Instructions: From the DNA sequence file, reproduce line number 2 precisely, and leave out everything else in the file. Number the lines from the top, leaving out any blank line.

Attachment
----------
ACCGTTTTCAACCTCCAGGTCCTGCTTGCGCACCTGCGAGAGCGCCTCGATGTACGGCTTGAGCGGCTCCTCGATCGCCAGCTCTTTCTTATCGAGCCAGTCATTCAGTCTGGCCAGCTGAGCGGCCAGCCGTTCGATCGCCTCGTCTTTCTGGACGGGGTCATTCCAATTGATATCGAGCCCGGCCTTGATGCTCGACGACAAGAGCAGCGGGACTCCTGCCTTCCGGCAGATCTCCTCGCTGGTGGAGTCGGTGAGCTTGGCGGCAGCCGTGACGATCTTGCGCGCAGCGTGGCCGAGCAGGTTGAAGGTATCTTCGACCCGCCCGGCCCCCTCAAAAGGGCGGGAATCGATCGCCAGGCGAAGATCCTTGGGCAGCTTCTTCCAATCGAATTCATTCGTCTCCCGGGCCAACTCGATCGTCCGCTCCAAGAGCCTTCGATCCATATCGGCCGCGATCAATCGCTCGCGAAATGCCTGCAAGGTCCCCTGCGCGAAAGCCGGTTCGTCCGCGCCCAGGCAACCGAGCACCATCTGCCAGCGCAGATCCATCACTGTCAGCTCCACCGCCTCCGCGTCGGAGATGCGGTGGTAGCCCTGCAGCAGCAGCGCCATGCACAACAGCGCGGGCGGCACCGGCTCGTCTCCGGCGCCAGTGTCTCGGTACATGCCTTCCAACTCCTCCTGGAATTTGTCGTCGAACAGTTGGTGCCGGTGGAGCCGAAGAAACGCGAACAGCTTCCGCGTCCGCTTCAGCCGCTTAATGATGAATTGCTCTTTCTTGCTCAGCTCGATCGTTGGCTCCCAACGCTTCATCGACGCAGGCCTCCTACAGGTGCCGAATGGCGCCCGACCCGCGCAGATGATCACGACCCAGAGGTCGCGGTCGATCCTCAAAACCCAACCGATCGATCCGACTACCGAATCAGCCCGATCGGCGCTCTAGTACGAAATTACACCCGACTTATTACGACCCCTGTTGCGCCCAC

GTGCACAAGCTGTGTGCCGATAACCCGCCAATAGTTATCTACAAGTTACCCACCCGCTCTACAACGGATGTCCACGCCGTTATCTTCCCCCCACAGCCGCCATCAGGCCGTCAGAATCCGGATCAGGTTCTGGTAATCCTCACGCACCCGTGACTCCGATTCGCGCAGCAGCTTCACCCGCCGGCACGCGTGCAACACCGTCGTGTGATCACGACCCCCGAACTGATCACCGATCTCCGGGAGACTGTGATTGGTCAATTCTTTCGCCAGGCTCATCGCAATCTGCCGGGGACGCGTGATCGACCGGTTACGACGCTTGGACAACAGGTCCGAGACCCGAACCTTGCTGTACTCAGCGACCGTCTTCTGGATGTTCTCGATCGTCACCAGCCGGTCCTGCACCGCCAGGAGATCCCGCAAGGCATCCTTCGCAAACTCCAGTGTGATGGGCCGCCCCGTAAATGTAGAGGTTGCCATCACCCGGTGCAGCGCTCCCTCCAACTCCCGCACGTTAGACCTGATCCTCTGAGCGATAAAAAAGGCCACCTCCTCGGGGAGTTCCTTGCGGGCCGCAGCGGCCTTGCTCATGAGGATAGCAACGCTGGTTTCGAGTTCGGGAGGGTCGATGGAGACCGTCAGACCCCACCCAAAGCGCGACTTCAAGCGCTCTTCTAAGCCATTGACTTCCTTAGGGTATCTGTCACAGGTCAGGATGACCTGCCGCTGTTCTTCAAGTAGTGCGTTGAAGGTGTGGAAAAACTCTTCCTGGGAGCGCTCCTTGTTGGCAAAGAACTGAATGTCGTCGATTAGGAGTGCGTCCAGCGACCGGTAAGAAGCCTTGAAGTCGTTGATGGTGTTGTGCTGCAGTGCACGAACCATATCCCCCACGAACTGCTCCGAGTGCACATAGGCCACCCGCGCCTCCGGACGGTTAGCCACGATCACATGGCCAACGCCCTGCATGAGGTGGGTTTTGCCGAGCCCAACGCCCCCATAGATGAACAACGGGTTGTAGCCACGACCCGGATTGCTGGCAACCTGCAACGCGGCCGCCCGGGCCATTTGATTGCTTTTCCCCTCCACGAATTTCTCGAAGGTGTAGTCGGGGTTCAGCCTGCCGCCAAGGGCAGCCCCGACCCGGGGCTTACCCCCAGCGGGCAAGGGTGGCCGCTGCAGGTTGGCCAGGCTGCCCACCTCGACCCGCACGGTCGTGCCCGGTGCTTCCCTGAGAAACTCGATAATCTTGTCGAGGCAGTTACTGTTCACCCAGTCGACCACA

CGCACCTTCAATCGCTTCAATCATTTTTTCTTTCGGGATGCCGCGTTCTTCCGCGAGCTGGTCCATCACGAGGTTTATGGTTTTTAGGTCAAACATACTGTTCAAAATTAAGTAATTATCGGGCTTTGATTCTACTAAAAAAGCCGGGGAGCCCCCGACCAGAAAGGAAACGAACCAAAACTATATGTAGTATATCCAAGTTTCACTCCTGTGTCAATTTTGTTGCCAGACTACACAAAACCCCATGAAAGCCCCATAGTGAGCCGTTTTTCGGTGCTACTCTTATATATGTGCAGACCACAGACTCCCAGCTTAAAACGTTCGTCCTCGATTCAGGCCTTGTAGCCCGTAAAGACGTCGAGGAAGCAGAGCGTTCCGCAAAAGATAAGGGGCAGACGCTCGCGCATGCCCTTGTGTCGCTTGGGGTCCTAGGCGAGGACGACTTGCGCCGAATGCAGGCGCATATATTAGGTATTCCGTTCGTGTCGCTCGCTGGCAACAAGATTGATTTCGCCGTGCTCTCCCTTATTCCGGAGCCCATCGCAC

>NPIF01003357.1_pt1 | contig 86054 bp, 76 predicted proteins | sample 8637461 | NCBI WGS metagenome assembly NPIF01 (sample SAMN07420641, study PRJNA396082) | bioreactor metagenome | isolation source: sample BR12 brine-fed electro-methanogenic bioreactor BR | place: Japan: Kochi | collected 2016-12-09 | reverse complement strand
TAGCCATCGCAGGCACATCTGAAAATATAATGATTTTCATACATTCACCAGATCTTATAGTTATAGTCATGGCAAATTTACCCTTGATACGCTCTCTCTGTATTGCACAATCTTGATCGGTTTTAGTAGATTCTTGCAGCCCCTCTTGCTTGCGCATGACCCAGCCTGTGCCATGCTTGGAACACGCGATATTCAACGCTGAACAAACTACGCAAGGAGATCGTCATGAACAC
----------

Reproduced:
GTGCACAAGCTGTGTGCCGATAACCCGCCAATAGTTATCTACAAGTTACCCACCCGCTCTACAACGGATGTCCACGCCGTTATCTTCCCCCCACAGCCGCCATCAGGCCGTCAGAATCCGGATCAGGTTCTGGTAATCCTCACGCACCCGTGACTCCGATTCGCGCAGCAGCTTCACCCGCCGGCACGCGTGCAACACCGTCGTGTGATCACGACCCCCGAACTGATCACCGATCTCCGGGAGACTGTGATTGGTCAATTCTTTCGCCAGGCTCATCGCAATCTGCCGGGGACGCGTGATCGACCGGTTACGACGCTTGGACAACAGGTCCGAGACCCGAACCTTGCTGTACTCAGCGACCGTCTTCTGGATGTTCTCGATCGTCACCAGCCGGTCCTGCACCGCCAGGAGATCCCGCAAGGCATCCTTCGCAAACTCCAGTGTGATGGGCCGCCCCGTAAATGTAGAGGTTGCCATCACCCGGTGCAGCGCTCCCTCCAACTCCCGCACGTTAGACCTGATCCTCTGAGCGATAAAAAAGGCCACCTCCTCGGGGAGTTCCTTGCGGGCCGCAGCGGCCTTGCTCATGAGGATAGCAACGCTGGTTTCGAGTTCGGGAGGGTCGATGGAGACCGTCAGACCCCACCCAAAGCGCGACTTCAAGCGCTCTTCTAAGCCATTGACTTCCTTAGGGTATCTGTCACAGGTCAGGATGACCTGCCGCTGTTCTTCAAGTAGTGCGTTGAAGGTGTGGAAAAACTCTTCCTGGGAGCGCTCCTTGTTGGCAAAGAACTGAATGTCGTCGATTAGGAGTGCGTCCAGCGACCGGTAAGAAGCCTTGAAGTCGTTGATGGTGTTGTGCTGCAGTGCACGAACCATATCCCCCACGAACTGCTCCGAGTGCACATAGGCCACCCGCGCCTCCGGACGGTTAGCCACGATCACATGGCCAACGCCCTGCATGAGGTGGGTTTTGCCGAGCCCAACGCCCCCATAGATGAACAACGGGTTGTAGCCACGACCCGGATTGCTGGCAACCTGCAACGCGGCCGCCCGGGCCATTTGATTGCTTTTCCCCTCCACGAATTTCTCGAAGGTGTAGTCGGGGTTCAGCCTGCCGCCAAGGGCAGCCCCGACCCGGGGCTTACCCCCAGCGGGCAAGGGTGGCCGCTGCAGGTTGGCCAGGCTGCCCACCTCGACCCGCACGGTCGTGCCCGGTGCTTCCCTGAGAAACTCGATAATCTTGTCGAGGCAGTTACTGTTCACCCAGTCGACCACA